#PanamaPapers first casualty: Iceland PM Sigmundur Gunnlaugsson resigns

By @chelean on
Iceland's Prime Minister Sigmundur David Gunnlaugsson attends a news conference in Stockholm, Sweden, in this June 19, 2013 file photo.
Iceland's Prime Minister Sigmundur David Gunnlaugsson attends a news conference in Stockholm, Sweden, in this June 19, 2013 file photo. Reuters/Bertil Enevag Ericson/Scanpix/Files

Iceland Prime Minister Sigmundur Davíð Gunnlaugsson resigned from his post on Tuesday following the implication of his name in the leaked Mossack Fonseca documents. The Progressive Party chairman is the first casualty of the Panama Papers scandal.

Gunnlaugsson is one of the dozens of people named in the documents from the Panamanian law firm, which show he and his wife, Anna Sigurlaug Pálsdóttir , owned an offshore company that was a creditor to failed Icelandic banks. In an interview about his finances several days before, the prime minister walked out when grilled about his finances.

Hours after the papers were published, thousands of protesters demanded for Gunnlaugsson’s resignation outside the parliament. He asked President Ólafur Ragnar Grímsson for a snap election before handing his notice, but this was denied.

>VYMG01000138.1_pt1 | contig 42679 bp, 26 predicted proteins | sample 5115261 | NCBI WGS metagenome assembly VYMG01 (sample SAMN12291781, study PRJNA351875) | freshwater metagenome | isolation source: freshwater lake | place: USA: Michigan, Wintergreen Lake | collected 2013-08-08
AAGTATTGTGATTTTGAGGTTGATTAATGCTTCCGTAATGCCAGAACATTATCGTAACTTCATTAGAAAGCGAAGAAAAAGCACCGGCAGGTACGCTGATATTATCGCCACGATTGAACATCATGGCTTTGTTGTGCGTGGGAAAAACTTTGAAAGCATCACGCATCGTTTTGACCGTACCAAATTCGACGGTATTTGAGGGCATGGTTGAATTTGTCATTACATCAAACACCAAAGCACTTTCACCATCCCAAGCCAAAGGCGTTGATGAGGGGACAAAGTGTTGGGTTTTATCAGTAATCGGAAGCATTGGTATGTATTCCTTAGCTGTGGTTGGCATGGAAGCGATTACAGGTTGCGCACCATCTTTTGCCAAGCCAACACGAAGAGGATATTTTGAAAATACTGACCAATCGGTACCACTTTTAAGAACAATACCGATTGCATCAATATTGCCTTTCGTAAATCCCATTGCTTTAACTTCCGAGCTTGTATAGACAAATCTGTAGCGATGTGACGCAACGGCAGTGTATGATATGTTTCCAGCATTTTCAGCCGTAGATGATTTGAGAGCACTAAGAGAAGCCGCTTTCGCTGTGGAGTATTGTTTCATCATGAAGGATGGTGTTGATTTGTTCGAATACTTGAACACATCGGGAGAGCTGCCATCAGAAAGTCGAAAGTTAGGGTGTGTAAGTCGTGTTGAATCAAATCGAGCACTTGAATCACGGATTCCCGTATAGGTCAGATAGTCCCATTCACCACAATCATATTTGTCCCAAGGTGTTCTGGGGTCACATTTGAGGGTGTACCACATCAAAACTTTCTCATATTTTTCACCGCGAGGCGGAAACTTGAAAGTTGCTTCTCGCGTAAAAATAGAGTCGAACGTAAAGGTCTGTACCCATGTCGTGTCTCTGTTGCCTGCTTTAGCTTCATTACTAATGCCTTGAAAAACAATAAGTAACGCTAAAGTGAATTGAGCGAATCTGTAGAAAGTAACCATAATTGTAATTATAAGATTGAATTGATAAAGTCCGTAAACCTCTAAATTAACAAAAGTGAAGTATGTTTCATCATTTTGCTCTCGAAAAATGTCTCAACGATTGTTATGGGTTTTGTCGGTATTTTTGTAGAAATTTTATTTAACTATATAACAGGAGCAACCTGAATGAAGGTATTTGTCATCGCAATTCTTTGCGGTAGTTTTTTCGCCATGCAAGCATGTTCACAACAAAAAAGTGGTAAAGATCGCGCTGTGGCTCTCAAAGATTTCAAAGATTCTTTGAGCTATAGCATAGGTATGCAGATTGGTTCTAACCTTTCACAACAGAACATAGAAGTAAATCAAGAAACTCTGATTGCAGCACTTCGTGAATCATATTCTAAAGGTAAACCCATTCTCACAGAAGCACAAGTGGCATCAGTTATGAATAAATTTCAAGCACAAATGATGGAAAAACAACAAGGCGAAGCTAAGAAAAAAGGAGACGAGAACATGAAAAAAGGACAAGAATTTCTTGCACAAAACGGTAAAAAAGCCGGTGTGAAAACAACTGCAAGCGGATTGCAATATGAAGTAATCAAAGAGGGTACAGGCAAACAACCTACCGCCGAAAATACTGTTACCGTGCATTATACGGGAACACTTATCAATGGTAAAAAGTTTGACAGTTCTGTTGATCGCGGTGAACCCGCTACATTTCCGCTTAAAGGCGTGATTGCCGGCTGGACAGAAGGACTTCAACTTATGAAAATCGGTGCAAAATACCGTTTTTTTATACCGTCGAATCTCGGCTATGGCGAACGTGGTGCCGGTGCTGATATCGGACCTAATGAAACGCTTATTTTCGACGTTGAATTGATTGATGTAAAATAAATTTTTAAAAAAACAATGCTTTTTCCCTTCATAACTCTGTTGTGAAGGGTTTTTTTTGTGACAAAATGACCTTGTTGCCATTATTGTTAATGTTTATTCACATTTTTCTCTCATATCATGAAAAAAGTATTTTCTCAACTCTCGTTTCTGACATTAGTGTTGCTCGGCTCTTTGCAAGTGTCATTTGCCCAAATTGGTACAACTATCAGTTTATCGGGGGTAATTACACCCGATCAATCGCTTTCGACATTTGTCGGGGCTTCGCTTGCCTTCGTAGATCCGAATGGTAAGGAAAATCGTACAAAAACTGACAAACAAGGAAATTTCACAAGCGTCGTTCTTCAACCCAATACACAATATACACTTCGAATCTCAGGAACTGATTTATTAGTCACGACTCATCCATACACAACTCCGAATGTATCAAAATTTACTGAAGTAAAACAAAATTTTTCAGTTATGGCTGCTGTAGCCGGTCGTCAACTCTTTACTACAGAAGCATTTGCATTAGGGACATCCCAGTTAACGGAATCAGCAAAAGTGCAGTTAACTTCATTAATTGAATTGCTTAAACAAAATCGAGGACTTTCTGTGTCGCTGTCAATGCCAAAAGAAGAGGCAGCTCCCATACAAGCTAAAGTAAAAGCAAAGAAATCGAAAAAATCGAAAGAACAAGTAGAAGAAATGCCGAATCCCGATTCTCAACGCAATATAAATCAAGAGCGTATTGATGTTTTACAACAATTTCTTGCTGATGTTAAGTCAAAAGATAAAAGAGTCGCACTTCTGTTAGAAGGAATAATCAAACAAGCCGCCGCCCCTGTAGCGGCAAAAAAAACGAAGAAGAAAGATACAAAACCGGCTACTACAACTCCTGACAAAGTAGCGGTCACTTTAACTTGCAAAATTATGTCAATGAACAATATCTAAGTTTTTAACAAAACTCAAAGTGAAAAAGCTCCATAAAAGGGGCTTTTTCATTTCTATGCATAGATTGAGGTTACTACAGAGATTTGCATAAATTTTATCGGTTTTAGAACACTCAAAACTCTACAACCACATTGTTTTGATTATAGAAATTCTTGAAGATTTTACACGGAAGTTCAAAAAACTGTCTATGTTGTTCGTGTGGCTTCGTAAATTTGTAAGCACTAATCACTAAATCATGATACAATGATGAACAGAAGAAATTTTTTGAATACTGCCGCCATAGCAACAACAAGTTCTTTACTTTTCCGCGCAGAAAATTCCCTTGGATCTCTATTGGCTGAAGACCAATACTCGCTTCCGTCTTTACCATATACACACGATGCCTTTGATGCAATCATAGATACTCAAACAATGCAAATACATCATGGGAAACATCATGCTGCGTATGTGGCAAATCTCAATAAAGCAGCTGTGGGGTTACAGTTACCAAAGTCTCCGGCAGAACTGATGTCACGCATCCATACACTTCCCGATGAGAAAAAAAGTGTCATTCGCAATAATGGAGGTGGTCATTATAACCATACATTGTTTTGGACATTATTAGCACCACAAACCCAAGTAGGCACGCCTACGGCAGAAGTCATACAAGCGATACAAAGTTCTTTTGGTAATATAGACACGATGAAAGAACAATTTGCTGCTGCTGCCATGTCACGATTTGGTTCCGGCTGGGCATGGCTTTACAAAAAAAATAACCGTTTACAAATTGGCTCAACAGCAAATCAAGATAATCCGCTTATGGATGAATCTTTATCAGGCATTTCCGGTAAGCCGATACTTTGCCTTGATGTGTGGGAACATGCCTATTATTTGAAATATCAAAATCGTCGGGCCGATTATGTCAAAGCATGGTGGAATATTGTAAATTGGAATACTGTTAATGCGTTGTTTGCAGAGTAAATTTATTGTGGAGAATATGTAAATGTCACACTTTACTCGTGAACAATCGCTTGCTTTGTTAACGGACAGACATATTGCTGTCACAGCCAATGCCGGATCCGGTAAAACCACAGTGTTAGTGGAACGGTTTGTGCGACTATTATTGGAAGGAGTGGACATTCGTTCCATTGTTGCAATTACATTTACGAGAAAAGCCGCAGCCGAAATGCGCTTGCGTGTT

Gunnlaugsson won the election in May 2013. Although he has apologised for his behaviour in a TV interview, which he walked out of, he initially contended he would not resign from his post.

According to the leaked Panama Papers documents, his wife bought Wintris, a British Virgin Islands company, in 2007 from a Panamanian company using a Luxembourgian bank. The PM owns 50 percent of the company’s share, which he did not disclose to the public upon entering the parliament in 2009. He then sold his share to his wife for US$1 (AU$1.32) eight months later.

His government platform included promises to play tough on creditors, with his government negotiating an agreement with them in 2015. When the Mossack Fonseca documents were leaked, it was learnt that his family had a personal stake in the negotiation.

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Meanwhile, British Prime Minister David Cameron is facing pressure to release his family’s tax details. The Panama Papers scandal has also implicated his late father, stockbroker Ian Cameron, who apparently avoided taxes in the UK for 30 years by basing his investment fund in the Bahamas.

Cameron, who aimed to tackle tax evasion and avoidance in the country, insisted that he himself does not own shares, offshore trusts or funds.